Congress to Consider Texas-Style Prison Reforms

The House plans action on a prisoner reentry plan crafted by Sen. John Cornyn (R-TX). Broader sentencing reform proposals have been introduced but they may not proceed without White House support.

Stalled efforts to reform the federal criminal justice system are getting a second look in Washington after the White House saw how much money Texas and other states saved overhauling prisons, McClatchy Newspapers reports. President Trump campaigned on a promise to be tough on crime, and rejected Congress’s sentencing reform plans that drew support from both parties. After months of behind-the-scenes lobbying from Trump son-in-law Jared Kushner, Trump has come around to some of their ideas. The White House says the president supports reforms like those Texas implemented more than a decade ago, which since saved the state more than $3 billion and has resulted in the closure of prisons and a lower crime rate. South Carolina has saved $500 million with similar changes.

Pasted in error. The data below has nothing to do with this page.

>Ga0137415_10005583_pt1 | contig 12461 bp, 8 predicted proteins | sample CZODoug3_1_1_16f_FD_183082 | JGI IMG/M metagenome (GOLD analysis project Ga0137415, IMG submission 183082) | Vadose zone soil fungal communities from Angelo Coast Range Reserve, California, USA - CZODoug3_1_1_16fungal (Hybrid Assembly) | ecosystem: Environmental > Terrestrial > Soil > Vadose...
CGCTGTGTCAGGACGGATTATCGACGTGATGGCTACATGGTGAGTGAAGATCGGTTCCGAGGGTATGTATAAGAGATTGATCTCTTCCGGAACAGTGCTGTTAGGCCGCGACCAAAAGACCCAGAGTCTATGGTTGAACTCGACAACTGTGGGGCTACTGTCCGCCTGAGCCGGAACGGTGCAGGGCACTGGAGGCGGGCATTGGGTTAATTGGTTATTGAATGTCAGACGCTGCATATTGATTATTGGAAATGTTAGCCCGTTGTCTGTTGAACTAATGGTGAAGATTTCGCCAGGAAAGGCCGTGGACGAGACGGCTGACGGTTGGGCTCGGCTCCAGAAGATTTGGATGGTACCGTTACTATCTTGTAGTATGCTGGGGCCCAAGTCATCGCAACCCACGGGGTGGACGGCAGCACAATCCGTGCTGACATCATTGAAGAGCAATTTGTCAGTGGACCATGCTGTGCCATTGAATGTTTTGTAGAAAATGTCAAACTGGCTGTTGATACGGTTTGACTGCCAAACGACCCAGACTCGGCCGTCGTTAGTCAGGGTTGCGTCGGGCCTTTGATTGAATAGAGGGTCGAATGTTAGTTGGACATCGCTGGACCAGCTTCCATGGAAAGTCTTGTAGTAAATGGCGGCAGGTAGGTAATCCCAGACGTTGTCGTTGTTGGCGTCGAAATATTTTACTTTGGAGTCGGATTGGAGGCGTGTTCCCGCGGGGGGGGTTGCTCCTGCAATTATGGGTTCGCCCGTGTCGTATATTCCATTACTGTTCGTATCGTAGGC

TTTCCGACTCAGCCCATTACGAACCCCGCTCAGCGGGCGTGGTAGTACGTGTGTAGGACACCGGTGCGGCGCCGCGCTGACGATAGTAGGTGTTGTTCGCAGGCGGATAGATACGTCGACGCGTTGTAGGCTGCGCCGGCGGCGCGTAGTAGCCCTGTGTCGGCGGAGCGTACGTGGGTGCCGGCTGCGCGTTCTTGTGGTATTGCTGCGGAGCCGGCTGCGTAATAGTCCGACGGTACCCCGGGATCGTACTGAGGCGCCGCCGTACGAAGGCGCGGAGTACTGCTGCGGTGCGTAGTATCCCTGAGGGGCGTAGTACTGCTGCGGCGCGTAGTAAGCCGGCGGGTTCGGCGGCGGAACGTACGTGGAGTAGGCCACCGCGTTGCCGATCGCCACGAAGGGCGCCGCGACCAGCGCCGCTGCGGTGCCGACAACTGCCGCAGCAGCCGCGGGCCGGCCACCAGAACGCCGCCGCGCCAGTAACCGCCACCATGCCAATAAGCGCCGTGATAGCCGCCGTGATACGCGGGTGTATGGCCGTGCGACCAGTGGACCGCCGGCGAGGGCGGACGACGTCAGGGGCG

“Texas has driven this revolution… showing that you can reduce incarceration rates safely, while reducing crime rates and saving money,” said Mark Holden of the conservative Koch network. “That was explained to the people in [the White House], including the president, and I think that got everyone’s attention” Members of Congress will work on a proposal pared down to the reforms the president likes. Kushner, whose father was incarcerated in federal prison, has coordinated those efforts. Texas invested in helping prisoners find jobs after their release, reducing the likelihood they would be re-arrested. Kushner has worked with Sen. John Cornyn (R-TX), who crafted a plan the House will begin debating this month. The House version, sponsored by Rep. Doug Collins (R-GA), pulls from Texas programs, including prisoner rehabilitation, risk profiling initiatives and community partnerships. The scaled-back proposal is drawing push-back from left-leaning groups, who don’t want Congress to abandon sentencing changes that they say address the underlying problem.